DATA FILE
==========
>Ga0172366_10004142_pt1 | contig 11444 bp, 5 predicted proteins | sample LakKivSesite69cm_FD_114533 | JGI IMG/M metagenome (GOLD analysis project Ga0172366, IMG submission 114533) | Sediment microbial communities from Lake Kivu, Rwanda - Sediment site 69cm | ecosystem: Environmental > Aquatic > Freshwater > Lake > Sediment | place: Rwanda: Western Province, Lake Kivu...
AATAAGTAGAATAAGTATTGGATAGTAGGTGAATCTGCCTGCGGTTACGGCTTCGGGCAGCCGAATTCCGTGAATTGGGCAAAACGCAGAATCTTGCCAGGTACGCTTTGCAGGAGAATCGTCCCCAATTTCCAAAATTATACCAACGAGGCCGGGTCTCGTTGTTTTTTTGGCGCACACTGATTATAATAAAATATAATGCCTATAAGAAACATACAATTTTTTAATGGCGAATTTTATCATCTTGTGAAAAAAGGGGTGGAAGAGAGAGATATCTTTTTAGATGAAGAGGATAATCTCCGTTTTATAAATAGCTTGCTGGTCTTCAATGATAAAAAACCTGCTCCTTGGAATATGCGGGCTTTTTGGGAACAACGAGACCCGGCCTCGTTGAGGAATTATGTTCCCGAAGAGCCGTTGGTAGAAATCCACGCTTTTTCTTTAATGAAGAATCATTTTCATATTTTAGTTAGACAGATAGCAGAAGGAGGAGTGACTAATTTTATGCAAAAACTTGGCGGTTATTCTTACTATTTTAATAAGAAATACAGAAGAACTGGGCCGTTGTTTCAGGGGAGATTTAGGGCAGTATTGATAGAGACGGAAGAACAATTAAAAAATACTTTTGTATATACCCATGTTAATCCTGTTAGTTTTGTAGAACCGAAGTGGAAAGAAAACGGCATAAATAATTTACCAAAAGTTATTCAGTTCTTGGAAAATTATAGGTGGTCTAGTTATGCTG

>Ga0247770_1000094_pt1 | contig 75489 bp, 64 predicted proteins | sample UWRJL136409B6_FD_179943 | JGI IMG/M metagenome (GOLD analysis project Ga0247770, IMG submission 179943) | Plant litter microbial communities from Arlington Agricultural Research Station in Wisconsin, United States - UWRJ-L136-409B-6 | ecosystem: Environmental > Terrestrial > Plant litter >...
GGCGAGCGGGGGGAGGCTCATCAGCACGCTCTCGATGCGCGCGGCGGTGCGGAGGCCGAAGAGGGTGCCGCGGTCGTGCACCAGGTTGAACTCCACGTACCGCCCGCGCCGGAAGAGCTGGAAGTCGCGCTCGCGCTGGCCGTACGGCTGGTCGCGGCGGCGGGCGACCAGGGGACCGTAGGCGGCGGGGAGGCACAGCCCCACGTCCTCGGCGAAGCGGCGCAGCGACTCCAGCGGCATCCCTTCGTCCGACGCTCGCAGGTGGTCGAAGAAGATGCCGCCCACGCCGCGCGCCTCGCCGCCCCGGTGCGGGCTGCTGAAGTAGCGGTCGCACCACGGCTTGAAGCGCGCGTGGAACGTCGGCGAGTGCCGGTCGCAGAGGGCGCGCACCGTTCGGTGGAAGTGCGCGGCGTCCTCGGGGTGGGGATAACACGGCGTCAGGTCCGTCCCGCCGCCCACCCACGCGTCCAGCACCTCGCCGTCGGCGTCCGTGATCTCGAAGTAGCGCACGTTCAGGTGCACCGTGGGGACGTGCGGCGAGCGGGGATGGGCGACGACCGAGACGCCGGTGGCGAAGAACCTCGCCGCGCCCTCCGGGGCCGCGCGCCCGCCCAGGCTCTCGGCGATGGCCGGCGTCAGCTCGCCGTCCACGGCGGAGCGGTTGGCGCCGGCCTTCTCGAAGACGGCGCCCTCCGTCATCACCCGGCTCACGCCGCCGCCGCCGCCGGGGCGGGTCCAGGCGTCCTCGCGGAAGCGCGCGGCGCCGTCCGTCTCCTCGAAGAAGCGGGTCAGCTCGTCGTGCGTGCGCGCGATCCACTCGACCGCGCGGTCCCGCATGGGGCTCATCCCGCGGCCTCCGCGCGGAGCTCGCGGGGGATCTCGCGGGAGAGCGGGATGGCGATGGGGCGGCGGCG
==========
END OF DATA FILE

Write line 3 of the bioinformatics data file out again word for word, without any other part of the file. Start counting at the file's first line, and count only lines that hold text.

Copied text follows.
>Ga0247770_1000094_pt1 | contig 75489 bp, 64 predicted proteins | sample UWRJL136409B6_FD_179943 | JGI IMG/M metagenome (GOLD analysis project Ga0247770, IMG submission 179943) | Plant litter microbial communities from Arlington Agricultural Research Station in Wisconsin, United States - UWRJ-L136-409B-6 | ecosystem: Environmental > Terrestrial > Plant litter >...